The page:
My dad was and still is a great singer, and I remember going to concerts where he sang. I especially recall him singing the Handel’s Messiah at the local church. I think he could sing every part from baritone to high tenor. Mark has inherited a lot of the wide range of voice my dad had, although even Mark can’t hit as low of notes as dad.
But here is the difference between my mom and dad: my mom read music and that was how she played; my dad played by ear. Still I remember some great duets by the two of them. Later, after I had moved away, they had both a big Baldwin Organ and a Story and Clark concert grand piano. (Dad still has the piano.) They would play together and my dad would sing. It was great.
My mom was a big, big opera fan. Her favorite was La Boheme. Once my dad purchased tickets for her to fly from Montana to New York City to attend the Metropolitan Opera. He didn’t go with her because he had to stay behind and run the grocery store, but my mom traveled all the way to NY to see the great opera she loved.
In the record collection I removed from the cabinet I found a bunch of Time-Life Records called “The Story of Great Music.” Each album contains four long play records and the titles include:
“The Baroque Era” — Bach, Corelli, Couperin, Handel, Purcell, Rameau, Scarlatti, Telemann, and Vivaldi.
“The Age of Elegance” — Beethoven, Boccherini, Gluck, Haydn, and Mozart.
“Age of Revolution” — Beethoven, Rossini, Schubert, Weber.
“The Romantic Era” — Berlioz, Chopin, Liszt, Mendelssohn, Schumann, and Verdi.
“The Opulent Era” — Brahms, Bruckner, Offenbach, Saint-Saens, Johann Strauss, Tchaikovsky, and Wagner.
“Slavic Traditions” — Balakirev, Borodin, Dvorak, Glinka, Janacek, Mussorgsky, Rimsky-Korsakov, and Smetana.
“Prelude to Modern Music” — Debussy, Mahler, Puccini, Rachmaninoff, Ravel, Richard Strauss.
“The Early Twentieth Century” — Bartok, Berg, Gershwin, Milhaud, Prokofiev, Schoenberg, Stravinsky, Villa-Lobos, and Webern.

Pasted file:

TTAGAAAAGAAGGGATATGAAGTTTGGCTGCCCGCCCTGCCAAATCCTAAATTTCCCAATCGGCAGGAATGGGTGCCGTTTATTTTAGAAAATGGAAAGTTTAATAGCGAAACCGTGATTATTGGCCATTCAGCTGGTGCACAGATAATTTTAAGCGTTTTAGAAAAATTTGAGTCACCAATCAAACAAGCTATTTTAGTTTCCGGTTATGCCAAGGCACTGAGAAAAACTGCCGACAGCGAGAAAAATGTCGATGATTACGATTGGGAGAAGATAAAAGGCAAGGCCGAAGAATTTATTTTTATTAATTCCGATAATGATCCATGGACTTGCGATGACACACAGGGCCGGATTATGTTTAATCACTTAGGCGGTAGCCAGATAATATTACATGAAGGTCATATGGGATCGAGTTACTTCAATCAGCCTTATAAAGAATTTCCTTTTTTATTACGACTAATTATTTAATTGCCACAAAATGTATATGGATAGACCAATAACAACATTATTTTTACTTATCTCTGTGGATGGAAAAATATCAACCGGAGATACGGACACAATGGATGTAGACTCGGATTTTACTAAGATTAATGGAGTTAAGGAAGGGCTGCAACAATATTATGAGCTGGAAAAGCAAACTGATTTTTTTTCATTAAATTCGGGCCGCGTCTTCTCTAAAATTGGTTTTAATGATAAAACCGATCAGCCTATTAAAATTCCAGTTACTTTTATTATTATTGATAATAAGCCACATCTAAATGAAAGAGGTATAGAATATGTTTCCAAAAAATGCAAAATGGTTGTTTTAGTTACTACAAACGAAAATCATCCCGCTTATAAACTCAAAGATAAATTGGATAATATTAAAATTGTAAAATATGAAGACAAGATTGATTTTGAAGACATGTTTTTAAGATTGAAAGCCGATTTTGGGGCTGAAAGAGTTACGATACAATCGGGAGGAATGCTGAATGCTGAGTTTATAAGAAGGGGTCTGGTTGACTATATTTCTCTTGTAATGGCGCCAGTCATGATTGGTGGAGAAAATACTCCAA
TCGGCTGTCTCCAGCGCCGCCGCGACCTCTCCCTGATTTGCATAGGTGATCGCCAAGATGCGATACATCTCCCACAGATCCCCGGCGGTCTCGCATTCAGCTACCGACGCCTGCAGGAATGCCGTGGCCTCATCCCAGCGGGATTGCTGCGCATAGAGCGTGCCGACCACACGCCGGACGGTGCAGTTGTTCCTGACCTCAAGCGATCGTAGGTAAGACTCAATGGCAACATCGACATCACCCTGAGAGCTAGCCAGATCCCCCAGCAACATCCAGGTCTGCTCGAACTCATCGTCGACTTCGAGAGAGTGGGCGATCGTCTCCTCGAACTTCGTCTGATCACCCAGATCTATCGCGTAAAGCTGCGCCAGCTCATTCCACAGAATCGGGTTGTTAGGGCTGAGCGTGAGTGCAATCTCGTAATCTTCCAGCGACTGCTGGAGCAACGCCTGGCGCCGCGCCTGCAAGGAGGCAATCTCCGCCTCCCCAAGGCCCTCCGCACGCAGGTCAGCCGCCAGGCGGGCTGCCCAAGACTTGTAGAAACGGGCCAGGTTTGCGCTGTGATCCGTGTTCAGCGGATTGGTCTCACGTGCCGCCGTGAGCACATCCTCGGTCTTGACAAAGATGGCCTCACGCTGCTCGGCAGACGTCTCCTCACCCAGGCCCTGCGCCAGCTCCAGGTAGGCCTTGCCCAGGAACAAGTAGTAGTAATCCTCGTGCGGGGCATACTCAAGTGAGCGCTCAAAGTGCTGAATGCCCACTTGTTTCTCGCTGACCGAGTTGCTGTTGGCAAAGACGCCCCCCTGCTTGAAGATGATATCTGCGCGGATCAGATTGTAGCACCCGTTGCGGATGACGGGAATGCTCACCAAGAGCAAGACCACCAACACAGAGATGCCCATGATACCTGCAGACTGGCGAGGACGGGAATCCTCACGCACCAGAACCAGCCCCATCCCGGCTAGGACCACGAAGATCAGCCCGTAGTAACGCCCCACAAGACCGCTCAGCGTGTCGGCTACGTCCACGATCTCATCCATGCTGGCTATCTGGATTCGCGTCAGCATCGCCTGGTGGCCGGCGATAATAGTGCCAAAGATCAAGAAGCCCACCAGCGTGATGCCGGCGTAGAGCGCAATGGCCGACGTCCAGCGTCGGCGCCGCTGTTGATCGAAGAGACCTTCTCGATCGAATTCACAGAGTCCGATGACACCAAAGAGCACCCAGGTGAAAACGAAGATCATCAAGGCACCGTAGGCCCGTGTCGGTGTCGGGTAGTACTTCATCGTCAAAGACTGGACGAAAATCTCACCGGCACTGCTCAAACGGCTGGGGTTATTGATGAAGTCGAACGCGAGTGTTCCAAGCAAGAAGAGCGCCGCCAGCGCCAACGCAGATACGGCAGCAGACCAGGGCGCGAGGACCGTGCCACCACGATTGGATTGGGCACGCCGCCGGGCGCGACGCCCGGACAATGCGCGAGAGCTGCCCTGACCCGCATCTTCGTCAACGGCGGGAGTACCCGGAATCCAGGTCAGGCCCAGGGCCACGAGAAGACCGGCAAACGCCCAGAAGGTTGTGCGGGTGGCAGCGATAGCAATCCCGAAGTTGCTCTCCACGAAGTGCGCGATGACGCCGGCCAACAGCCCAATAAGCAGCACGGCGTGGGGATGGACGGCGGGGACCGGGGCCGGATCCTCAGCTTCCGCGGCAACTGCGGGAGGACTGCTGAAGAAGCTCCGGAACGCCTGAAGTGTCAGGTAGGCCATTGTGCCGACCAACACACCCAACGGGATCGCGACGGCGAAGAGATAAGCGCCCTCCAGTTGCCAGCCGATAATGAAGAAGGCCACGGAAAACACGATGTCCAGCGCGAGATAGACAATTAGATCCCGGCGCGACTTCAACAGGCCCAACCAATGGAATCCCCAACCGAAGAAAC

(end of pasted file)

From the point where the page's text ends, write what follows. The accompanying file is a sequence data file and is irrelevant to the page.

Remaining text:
“The Music of Today” — Babbitt, Bernstein, Boulez, Britten, Copland, Hindemith, Poulenc, Shostakovich, Vaughan Williams, and Walton.
These record albums, continually played on our “hi-fi” record player in the living room, and our 1959 set of World Book Encyclopedias were my classical education. I remember so many nights laying on the living room rug, listening to the symphonies, and just reading articles in the encyclopedia. Man — what a nerd!
(And I made my own chip dip. I mixed Miracle Whip dressing, pickle relish, and cottage cheese and ate it with Frito chips. If that doesn’t certify my nerdness, then I don’t know what does.)
I started piano lessons when I was in fifth grade. I also played a couple of years in band, the clarinet — really wanted to play the saxophone, but this guy at the “Golden Montana” where we rented my instrument, told my parents it was best to start with the clarinet and switch to the saxophone later.
Like the advice given to Leo Kottke’s school band teacher when he told him he had gotten a guitar and was really enjoying it. His teacher replied, “OK, but remember, your future is in the trombone.” I spent several years in piano and organ lessons until the magic day I suddenly realized that I could play a popular song. The first rock song I played on the keyboard was “Road Runner,” a simple twelve bar blues instrumental lead by the — wait for it — saxophone!
So that was the musical home I grew up in. It all came flooding back when I unloaded those records along with tons of opera like Madam Butterfly, Carman, and La Boheme. My dad has a turntable, maybe it’s time to lay back down on the living room floor and test out the new sound system. The encyclopedias are here too. Now if I can reproduce the chip dip recipe, it will be a complete retro event.
Quite a jump from mono hi-fi to 5.1 surround sound, but then the records are just mono anyway. Just a couple more banana plugs to solder on the speaker wires and I’ll be ready.